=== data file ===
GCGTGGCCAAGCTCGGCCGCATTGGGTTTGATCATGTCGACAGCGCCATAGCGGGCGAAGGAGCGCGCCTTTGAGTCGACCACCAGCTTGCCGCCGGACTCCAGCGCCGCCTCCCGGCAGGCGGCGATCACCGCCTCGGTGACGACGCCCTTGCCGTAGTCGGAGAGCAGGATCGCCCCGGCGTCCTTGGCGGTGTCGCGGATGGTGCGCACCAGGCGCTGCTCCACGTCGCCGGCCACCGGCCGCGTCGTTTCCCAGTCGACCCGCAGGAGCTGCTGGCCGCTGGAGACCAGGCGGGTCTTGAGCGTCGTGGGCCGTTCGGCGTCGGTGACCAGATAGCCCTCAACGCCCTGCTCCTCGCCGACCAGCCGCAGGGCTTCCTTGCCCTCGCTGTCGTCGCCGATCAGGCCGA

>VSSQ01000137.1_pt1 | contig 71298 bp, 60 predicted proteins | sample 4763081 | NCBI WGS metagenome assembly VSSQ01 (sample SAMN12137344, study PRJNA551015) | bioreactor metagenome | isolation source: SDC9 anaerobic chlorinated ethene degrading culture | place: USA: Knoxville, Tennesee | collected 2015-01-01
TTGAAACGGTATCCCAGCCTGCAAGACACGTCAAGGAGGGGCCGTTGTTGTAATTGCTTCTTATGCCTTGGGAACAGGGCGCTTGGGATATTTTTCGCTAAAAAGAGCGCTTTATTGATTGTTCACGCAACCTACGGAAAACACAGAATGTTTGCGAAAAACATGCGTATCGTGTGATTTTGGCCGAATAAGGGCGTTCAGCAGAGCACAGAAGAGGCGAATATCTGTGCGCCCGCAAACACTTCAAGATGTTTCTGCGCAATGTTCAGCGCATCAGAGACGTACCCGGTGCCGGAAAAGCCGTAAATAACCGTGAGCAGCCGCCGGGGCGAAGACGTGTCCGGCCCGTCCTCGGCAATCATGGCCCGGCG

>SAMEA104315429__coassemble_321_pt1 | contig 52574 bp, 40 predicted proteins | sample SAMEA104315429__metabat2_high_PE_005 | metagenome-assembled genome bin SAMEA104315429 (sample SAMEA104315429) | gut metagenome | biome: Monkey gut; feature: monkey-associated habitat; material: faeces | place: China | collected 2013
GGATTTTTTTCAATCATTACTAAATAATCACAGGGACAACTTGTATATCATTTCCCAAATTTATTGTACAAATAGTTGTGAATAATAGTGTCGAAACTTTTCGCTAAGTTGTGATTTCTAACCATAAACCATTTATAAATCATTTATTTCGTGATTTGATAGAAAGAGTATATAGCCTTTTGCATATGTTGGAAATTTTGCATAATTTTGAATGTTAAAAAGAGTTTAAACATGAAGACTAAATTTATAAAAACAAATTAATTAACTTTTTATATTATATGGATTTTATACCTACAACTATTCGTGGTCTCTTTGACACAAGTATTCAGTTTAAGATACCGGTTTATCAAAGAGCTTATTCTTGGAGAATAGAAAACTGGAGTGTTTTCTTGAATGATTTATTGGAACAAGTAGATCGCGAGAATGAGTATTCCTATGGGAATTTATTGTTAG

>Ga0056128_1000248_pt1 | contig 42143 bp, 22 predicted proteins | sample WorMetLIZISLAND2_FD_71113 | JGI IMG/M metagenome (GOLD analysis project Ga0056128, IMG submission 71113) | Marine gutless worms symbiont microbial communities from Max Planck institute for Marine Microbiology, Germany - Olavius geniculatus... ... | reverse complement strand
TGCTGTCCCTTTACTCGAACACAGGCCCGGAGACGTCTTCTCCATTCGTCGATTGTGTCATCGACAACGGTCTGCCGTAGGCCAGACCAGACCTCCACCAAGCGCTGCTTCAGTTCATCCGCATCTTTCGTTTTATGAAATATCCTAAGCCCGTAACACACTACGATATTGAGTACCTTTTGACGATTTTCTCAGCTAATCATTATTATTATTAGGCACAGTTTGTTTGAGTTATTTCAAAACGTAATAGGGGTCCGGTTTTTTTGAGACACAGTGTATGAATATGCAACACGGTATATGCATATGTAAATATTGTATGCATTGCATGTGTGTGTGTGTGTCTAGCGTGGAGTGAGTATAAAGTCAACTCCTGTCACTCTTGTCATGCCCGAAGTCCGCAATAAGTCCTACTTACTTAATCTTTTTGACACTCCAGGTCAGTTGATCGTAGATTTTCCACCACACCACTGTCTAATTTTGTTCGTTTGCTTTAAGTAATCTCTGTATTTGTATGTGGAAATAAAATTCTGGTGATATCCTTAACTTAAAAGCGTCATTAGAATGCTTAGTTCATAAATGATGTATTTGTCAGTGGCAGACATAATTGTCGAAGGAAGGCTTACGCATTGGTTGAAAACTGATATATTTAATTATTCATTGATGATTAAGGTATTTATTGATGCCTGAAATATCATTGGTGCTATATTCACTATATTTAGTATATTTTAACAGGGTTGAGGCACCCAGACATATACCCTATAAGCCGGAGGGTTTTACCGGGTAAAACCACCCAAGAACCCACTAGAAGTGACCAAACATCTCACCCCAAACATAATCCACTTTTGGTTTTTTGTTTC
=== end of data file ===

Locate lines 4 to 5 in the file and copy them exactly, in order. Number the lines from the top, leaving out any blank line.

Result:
>SAMEA104315429__coassemble_321_pt1 | contig 52574 bp, 40 predicted proteins | sample SAMEA104315429__metabat2_high_PE_005 | metagenome-assembled genome bin SAMEA104315429 (sample SAMEA104315429) | gut metagenome | biome: Monkey gut; feature: monkey-associated habitat; material: faeces | place: China | collected 2013
GGATTTTTTTCAATCATTACTAAATAATCACAGGGACAACTTGTATATCATTTCCCAAATTTATTGTACAAATAGTTGTGAATAATAGTGTCGAAACTTTTCGCTAAGTTGTGATTTCTAACCATAAACCATTTATAAATCATTTATTTCGTGATTTGATAGAAAGAGTATATAGCCTTTTGCATATGTTGGAAATTTTGCATAATTTTGAATGTTAAAAAGAGTTTAAACATGAAGACTAAATTTATAAAAACAAATTAATTAACTTTTTATATTATATGGATTTTATACCTACAACTATTCGTGGTCTCTTTGACACAAGTATTCAGTTTAAGATACCGGTTTATCAAAGAGCTTATTCTTGGAGAATAGAAAACTGGAGTGTTTTCTTGAATGATTTATTGGAACAAGTAGATCGCGAGAATGAGTATTCCTATGGGAATTTATTGTTAG